Chapter 5

Written by: Anna Zhigareva

Dear great-great-granddaughter,


The festivities here have been simply incredible! Dr Hanley and I took the cart back to Auckland straight after spending Christmas at the beautiful settlement – beautiful indeed it currently is in full red bloom of the pohutukawas. 


We arrived in Auckland the night before New Year’s Eve. Dr Hanley had been renting the place I had originally stayed at upon arrival, so we took a lease out for the rest of the week before he must return to his practice.


Last night I saw a spectacular haka performed by the local Maori boys just on the waterfront outside our little house. The most incredible thing happened – two little white boys joined in. Without a fuss, without ridicule, the Maori boys allowed these foreigners to join and learn their traditional war dance, as if that was the most ordinary thing. 


It isn’t always like this around here. At the settlement, everyone is quite welcoming, and I have very well assimilated in the Maori culture. But word reaches us in our faraway isolated community that Auckland is expanding – and so it has! – and the white blokes, pakeha, the Maori call them, are taking over the land in vast amounts, cutting down the forests to build homes and make room for sheep grazing. 


Now having a firmer grasp of the language, I am beginning to understand the nature of the misunderstanding that currently fills the hearts of my peers, Maori and pakeha, with fret. You see, the Treaty of Waitangi… Some say Lieutenant Hobson had had careful instruction from England and knew exactly what he was doing. But I’ve heard other stories. That it was hastily prepared, and not an exact translation of the English. That can be understood, but not justified. At the time, more than thirty years ago now, the ease of communication which prevails today as the Maori learn our language and we learn theirs had not been at such a level back when the different Maori chiefs had discussed and signed the treaty.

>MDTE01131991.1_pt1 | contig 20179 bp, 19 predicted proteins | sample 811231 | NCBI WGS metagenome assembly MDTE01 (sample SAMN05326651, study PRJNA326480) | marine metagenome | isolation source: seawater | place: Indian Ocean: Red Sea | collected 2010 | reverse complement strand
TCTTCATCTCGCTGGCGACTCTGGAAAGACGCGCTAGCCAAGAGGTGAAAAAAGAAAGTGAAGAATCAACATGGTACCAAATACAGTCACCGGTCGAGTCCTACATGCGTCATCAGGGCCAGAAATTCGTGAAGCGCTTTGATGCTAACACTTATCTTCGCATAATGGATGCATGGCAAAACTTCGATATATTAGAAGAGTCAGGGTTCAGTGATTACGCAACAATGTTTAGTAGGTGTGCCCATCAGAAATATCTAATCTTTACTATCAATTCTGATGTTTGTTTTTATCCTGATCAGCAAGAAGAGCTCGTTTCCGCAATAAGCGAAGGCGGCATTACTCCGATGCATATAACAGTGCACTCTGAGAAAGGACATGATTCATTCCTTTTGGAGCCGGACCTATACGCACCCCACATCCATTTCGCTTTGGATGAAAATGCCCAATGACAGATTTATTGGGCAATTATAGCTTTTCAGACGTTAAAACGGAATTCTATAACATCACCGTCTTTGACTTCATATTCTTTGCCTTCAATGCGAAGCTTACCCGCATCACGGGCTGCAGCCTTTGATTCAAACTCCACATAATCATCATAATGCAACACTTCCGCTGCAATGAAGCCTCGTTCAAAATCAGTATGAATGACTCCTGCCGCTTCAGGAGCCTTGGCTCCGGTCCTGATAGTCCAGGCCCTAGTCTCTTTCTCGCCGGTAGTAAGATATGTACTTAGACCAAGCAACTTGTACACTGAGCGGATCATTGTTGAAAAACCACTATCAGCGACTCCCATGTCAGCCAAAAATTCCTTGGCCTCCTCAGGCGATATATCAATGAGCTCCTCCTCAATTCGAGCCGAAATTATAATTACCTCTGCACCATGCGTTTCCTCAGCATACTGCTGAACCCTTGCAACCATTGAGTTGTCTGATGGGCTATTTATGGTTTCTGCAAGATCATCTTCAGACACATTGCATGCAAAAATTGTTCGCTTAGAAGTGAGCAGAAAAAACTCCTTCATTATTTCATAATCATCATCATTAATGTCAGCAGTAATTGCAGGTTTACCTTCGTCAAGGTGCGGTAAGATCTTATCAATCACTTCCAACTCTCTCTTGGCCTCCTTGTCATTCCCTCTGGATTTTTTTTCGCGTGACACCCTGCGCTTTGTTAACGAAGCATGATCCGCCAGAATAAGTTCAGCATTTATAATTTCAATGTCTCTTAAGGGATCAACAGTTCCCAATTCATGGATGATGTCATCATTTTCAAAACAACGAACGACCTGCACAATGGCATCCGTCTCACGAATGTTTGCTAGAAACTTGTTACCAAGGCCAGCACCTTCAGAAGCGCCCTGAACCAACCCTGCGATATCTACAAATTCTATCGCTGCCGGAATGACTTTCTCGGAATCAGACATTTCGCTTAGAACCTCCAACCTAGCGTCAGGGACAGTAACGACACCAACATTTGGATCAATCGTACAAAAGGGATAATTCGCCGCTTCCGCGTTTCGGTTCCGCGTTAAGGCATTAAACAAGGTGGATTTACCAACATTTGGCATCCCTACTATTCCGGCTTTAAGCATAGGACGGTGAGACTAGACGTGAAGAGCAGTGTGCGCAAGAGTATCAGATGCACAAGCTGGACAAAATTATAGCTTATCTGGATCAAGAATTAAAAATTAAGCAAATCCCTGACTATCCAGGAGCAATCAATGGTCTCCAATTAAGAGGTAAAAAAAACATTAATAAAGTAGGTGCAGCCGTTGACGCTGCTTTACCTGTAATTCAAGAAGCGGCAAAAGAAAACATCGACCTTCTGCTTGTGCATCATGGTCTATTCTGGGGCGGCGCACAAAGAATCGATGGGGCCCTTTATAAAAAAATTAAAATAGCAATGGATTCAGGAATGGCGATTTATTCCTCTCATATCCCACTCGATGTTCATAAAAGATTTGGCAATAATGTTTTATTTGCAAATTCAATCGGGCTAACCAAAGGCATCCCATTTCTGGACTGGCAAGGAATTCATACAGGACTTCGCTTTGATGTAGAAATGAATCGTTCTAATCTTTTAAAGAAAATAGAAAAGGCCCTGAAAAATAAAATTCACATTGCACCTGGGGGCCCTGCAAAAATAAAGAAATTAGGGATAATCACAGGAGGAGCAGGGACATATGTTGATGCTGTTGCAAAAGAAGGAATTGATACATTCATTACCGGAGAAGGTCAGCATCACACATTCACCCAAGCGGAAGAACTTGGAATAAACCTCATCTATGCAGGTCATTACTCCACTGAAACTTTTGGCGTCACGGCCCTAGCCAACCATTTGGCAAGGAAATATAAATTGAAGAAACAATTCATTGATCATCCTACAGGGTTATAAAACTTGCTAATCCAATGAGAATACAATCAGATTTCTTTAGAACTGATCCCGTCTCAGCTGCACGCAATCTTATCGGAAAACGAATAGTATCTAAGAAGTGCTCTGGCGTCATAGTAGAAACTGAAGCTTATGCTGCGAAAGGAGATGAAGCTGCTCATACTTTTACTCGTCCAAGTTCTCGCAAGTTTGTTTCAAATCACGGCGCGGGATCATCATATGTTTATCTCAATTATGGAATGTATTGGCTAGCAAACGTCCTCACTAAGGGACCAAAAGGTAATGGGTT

Henry Williams, people say, had been a great man, had discussed the Treaty’s principles with the Maori chiefs the night of the fifth of February before the signing – had laid it out all clear and concrete before their eyes. But oral discussion to the side, what seems to have happened is a misuse of Maori terminology in the written points of the Treaty, especially regarding the sovereignty of the land. In English, though I have not seen the Treaty for myself yet, it is stated that Britain’s intentions were to provide for British settlement and maintain peace and order. The Maori version suggests that the Maori may retain ownership of their land for as long as they please.


And yet the pakeha seem to be occupying land in great swathes without a backwards glance. Troubling times these are. And I feel that I, a woman, pregnant and quite alone in my opinions in this household, must do something about it.